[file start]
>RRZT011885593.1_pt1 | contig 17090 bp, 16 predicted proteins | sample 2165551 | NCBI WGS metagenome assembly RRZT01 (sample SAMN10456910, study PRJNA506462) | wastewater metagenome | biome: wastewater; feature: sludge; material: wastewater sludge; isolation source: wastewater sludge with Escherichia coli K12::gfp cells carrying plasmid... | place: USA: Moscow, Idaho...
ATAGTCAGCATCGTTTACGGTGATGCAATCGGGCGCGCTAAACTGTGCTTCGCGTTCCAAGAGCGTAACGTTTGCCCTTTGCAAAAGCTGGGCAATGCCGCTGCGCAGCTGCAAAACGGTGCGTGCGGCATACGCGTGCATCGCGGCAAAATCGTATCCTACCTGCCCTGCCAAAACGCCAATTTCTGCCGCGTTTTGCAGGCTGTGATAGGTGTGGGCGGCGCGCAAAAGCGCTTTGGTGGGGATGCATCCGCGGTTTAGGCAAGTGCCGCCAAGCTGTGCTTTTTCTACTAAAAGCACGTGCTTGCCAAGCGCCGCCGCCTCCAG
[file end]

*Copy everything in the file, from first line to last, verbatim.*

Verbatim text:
>RRZT011885593.1_pt1 | contig 17090 bp, 16 predicted proteins | sample 2165551 | NCBI WGS metagenome assembly RRZT01 (sample SAMN10456910, study PRJNA506462) | wastewater metagenome | biome: wastewater; feature: sludge; material: wastewater sludge; isolation source: wastewater sludge with Escherichia coli K12::gfp cells carrying plasmid... | place: USA: Moscow, Idaho...
ATAGTCAGCATCGTTTACGGTGATGCAATCGGGCGCGCTAAACTGTGCTTCGCGTTCCAAGAGCGTAACGTTTGCCCTTTGCAAAAGCTGGGCAATGCCGCTGCGCAGCTGCAAAACGGTGCGTGCGGCATACGCGTGCATCGCGGCAAAATCGTATCCTACCTGCCCTGCCAAAACGCCAATTTCTGCCGCGTTTTGCAGGCTGTGATAGGTGTGGGCGGCGCGCAAAAGCGCTTTGGTGGGGATGCATCCGCGGTTTAGGCAAGTGCCGCCAAGCTGTGCTTTTTCTACTAAAAGCACGTGCTTGCCAAGCGCCGCCGCCTCCAG